This was partially true, as he had the culinary prowess of an average university student. It hadn’t improved much, sadly, due in part to his tendency to become so enveloped in his work that he would often neglect proper eating habits for extended periods of time. Those that knew him well enough were often both impressed and disgusted by his ability to survive solely on Bovril and sticks of toast. Newt realized this was probably what he was going to have to do until his job started. He wasn’t planning to dig into his savings account, and came to the conclusion he would probably have to take on a part-time job sometime, as well. Newt found the smallest box and cut it open with a kitchen knife, revealing his stock of densely packed Bovril sachets. He organized them neatly into one of the few kitchen cupboards before opening a packet and dumping its contents into a mug. Newt was far too lazy to go about toasting bread, and added a precise amount of boiling water – just enough so that the mug was filled with a desirable serving, but not too much so as to render the soup flavourless. Clearly, Newt was a professional when it came to Bovril to water ratios. He downed his Bovril quickly, its temperature having no effect whatsoever on his grandmother-worthy tongue; all grandmothers seem to have a special talent where no amount of hot tea or other liquid will scald their tongues.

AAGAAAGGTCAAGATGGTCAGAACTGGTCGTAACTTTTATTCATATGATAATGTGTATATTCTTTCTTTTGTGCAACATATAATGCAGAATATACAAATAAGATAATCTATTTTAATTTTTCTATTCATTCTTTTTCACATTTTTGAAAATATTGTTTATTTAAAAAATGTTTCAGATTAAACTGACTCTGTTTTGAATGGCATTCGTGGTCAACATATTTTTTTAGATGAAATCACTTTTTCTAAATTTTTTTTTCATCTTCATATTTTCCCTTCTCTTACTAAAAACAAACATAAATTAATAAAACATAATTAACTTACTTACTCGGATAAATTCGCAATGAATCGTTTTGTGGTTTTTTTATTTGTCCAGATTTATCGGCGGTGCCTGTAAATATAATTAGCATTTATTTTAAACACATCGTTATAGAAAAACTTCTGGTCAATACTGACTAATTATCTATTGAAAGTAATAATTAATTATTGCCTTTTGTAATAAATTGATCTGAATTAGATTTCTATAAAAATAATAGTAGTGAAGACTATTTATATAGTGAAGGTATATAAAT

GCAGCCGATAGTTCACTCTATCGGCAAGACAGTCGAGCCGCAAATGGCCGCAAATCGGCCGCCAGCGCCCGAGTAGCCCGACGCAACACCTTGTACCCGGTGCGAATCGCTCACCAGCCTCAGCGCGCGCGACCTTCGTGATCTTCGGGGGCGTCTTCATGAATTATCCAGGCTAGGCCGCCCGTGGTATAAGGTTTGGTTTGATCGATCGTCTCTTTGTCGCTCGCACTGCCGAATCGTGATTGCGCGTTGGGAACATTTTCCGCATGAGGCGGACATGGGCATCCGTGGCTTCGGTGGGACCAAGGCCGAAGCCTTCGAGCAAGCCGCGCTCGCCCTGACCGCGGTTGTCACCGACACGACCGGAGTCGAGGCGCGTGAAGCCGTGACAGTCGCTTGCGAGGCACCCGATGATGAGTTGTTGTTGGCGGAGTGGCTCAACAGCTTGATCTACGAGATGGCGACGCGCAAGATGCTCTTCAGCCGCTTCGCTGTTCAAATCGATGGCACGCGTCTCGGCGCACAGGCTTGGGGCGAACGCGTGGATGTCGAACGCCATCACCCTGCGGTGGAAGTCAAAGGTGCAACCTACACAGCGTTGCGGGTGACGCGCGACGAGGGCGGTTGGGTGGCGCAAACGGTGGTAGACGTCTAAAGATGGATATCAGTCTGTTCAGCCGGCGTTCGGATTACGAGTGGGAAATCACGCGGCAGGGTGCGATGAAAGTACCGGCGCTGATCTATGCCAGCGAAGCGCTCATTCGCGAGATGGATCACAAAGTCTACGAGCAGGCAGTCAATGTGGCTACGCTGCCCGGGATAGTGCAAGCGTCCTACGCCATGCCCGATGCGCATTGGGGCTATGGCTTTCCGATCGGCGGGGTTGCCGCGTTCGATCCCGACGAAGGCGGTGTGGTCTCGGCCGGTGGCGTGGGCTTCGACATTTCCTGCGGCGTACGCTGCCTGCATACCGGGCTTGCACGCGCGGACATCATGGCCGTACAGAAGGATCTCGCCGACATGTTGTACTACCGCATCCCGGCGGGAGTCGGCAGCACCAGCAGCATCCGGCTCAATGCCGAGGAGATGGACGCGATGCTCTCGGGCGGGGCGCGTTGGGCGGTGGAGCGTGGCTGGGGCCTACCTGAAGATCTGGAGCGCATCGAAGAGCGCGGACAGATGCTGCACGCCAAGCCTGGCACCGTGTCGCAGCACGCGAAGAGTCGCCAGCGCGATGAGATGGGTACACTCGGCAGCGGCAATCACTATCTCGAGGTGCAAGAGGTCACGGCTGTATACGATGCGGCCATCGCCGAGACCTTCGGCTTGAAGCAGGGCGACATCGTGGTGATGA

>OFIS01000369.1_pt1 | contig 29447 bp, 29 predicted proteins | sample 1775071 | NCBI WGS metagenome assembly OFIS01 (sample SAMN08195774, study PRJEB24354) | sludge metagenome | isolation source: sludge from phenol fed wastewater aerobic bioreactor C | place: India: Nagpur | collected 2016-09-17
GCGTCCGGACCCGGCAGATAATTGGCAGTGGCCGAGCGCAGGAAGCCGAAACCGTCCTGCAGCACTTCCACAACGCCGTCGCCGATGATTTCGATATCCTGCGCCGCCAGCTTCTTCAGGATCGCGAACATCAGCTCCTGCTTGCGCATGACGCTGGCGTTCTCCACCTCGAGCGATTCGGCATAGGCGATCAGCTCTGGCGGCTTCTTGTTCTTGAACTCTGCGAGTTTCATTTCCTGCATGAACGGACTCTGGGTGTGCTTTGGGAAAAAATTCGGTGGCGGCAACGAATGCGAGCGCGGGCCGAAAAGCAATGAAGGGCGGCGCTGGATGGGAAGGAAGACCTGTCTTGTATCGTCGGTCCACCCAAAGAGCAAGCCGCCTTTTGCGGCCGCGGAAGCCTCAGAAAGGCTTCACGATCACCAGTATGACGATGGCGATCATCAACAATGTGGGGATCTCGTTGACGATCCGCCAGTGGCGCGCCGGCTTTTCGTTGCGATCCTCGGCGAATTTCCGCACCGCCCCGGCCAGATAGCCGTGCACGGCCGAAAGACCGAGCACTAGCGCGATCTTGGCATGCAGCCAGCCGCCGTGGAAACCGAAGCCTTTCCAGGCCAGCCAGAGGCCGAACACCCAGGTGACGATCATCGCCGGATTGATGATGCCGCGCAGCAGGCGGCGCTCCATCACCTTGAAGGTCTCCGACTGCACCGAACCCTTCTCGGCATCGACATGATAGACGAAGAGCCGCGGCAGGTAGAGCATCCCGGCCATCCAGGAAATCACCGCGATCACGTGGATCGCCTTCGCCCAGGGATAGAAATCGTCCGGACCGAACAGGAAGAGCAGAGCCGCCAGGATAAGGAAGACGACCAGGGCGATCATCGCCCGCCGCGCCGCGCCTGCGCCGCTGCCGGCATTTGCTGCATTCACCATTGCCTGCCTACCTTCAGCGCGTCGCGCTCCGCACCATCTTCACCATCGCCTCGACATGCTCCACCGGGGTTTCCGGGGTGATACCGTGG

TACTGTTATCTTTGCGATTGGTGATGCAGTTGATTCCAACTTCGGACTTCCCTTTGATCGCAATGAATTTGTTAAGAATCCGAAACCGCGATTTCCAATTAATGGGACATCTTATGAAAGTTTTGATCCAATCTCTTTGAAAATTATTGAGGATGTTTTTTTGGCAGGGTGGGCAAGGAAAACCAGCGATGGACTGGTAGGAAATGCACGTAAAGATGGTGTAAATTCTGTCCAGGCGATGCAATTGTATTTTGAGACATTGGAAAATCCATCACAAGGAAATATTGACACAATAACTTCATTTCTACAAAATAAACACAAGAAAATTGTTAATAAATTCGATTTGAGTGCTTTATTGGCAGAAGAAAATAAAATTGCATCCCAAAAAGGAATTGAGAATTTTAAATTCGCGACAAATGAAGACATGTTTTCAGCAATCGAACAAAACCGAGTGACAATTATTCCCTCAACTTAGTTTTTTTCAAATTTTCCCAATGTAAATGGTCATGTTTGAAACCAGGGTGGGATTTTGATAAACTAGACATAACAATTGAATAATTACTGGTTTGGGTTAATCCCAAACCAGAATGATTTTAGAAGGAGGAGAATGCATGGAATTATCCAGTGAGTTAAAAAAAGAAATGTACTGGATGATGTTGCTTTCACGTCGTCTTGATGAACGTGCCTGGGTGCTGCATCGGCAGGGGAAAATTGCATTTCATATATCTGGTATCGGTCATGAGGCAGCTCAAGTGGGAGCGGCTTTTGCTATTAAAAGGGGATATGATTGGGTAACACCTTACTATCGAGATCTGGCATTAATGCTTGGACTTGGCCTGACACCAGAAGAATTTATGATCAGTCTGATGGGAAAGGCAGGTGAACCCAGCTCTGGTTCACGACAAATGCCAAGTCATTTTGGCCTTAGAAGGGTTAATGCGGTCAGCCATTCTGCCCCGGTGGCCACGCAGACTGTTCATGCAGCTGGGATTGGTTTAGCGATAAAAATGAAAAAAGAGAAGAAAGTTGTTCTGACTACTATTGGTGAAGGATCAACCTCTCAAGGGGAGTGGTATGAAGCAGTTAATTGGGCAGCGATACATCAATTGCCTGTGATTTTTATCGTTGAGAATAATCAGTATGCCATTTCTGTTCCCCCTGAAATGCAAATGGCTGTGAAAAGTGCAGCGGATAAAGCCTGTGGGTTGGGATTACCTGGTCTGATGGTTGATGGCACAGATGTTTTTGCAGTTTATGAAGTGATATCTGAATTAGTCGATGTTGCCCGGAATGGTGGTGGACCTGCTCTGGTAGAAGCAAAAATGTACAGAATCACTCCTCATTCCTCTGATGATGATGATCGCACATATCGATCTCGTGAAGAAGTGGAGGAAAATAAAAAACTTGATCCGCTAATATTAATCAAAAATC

Settling down on his bed, Newt curled up and opened his favourite book, though he knew he should have been working on his own. He rationalized his procrastination with the fact that he had yet to settle in fully. Surely this had to be ample reason for his rather cantankerous editor, who was far too pushy about deadlines for his taste. Not even making it past the first page, his cellphone rang. Oh. It was Theseus.

He picked up. “Hi Theo.”

“Hey, Newt,” Theseus drawled in his almost-American accent. “How goes it?”

“Alright,” he admitted. There were still a few boxes to be unpacked, time zone adjustments to be had (he’d only been here a day thus far), but otherwise, things appeared to be going along just fine.

 

“Always the laconic one, hey?” Theseus chuckled before continuing.

“Wanted to see if you’d like to come over for dinner tomorrow, is all. Daisy is nice company, but it would also be nice to talk to someone that isn’t wailing constantly.”